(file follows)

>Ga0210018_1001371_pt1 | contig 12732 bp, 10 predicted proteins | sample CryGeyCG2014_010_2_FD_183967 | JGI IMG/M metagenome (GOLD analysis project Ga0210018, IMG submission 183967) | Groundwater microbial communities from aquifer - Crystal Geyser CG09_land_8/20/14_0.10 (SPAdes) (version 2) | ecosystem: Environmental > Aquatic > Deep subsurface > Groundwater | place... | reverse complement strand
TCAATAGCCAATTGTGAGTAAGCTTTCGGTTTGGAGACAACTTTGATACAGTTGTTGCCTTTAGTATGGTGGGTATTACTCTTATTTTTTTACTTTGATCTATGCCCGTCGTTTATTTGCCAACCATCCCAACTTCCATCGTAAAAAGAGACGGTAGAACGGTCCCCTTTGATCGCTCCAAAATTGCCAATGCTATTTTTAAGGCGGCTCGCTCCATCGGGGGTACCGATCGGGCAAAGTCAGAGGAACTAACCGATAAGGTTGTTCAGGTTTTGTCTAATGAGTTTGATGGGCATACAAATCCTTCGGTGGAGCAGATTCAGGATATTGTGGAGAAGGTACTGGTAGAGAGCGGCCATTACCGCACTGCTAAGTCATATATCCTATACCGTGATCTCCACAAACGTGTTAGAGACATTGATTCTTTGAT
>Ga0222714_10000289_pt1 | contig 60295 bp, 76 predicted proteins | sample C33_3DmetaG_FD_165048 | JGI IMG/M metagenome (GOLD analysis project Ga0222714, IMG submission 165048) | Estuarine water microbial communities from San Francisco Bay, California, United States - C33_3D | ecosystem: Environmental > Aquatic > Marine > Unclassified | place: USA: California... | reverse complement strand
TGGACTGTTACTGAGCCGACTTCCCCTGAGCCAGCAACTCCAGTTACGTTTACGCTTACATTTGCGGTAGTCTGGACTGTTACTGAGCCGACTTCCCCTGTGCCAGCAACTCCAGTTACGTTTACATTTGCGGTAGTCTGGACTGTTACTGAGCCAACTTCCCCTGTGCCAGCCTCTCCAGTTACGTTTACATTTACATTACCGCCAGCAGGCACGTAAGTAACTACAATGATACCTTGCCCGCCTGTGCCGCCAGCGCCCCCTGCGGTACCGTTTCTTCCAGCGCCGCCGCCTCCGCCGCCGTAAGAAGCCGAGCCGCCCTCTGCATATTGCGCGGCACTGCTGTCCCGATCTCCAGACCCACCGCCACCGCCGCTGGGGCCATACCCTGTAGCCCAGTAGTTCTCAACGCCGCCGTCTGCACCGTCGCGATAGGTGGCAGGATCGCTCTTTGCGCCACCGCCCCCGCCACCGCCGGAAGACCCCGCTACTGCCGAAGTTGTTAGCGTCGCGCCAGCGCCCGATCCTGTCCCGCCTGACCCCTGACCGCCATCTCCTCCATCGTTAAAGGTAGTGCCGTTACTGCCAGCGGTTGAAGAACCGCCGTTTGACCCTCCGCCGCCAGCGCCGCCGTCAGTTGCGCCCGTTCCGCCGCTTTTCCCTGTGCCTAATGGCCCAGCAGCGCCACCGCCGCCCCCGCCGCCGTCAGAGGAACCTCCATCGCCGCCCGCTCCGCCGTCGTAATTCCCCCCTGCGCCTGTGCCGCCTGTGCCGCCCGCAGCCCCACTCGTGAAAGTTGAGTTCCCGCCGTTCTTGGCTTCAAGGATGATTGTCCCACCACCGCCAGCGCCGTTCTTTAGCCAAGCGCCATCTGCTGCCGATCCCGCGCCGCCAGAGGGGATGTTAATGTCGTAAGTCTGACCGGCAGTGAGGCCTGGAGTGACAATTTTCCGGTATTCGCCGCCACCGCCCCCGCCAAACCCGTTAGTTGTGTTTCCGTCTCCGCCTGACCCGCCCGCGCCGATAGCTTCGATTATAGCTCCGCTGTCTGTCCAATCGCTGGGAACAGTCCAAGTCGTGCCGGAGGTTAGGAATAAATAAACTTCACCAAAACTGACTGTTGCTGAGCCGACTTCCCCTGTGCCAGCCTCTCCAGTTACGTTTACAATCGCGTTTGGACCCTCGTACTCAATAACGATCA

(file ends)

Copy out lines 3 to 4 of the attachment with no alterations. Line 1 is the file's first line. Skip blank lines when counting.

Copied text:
>Ga0222714_10000289_pt1 | contig 60295 bp, 76 predicted proteins | sample C33_3DmetaG_FD_165048 | JGI IMG/M metagenome (GOLD analysis project Ga0222714, IMG submission 165048) | Estuarine water microbial communities from San Francisco Bay, California, United States - C33_3D | ecosystem: Environmental > Aquatic > Marine > Unclassified | place: USA: California... | reverse complement strand
TGGACTGTTACTGAGCCGACTTCCCCTGAGCCAGCAACTCCAGTTACGTTTACGCTTACATTTGCGGTAGTCTGGACTGTTACTGAGCCGACTTCCCCTGTGCCAGCAACTCCAGTTACGTTTACATTTGCGGTAGTCTGGACTGTTACTGAGCCAACTTCCCCTGTGCCAGCCTCTCCAGTTACGTTTACATTTACATTACCGCCAGCAGGCACGTAAGTAACTACAATGATACCTTGCCCGCCTGTGCCGCCAGCGCCCCCTGCGGTACCGTTTCTTCCAGCGCCGCCGCCTCCGCCGCCGTAAGAAGCCGAGCCGCCCTCTGCATATTGCGCGGCACTGCTGTCCCGATCTCCAGACCCACCGCCACCGCCGCTGGGGCCATACCCTGTAGCCCAGTAGTTCTCAACGCCGCCGTCTGCACCGTCGCGATAGGTGGCAGGATCGCTCTTTGCGCCACCGCCCCCGCCACCGCCGGAAGACCCCGCTACTGCCGAAGTTGTTAGCGTCGCGCCAGCGCCCGATCCTGTCCCGCCTGACCCCTGACCGCCATCTCCTCCATCGTTAAAGGTAGTGCCGTTACTGCCAGCGGTTGAAGAACCGCCGTTTGACCCTCCGCCGCCAGCGCCGCCGTCAGTTGCGCCCGTTCCGCCGCTTTTCCCTGTGCCTAATGGCCCAGCAGCGCCACCGCCGCCCCCGCCGCCGTCAGAGGAACCTCCATCGCCGCCCGCTCCGCCGTCGTAATTCCCCCCTGCGCCTGTGCCGCCTGTGCCGCCCGCAGCCCCACTCGTGAAAGTTGAGTTCCCGCCGTTCTTGGCTTCAAGGATGATTGTCCCACCACCGCCAGCGCCGTTCTTTAGCCAAGCGCCATCTGCTGCCGATCCCGCGCCGCCAGAGGGGATGTTAATGTCGTAAGTCTGACCGGCAGTGAGGCCTGGAGTGACAATTTTCCGGTATTCGCCGCCACCGCCCCCGCCAAACCCGTTAGTTGTGTTTCCGTCTCCGCCTGACCCGCCCGCGCCGATAGCTTCGATTATAGCTCCGCTGTCTGTCCAATCGCTGGGAACAGTCCAAGTCGTGCCGGAGGTTAGGAATAAATAAACTTCACCAAAACTGACTGTTGCTGAGCCGACTTCCCCTGTGCCAGCCTCTCCAGTTACGTTTACAATCGCGTTTGGACCCTCGTACTCAATAACGATCA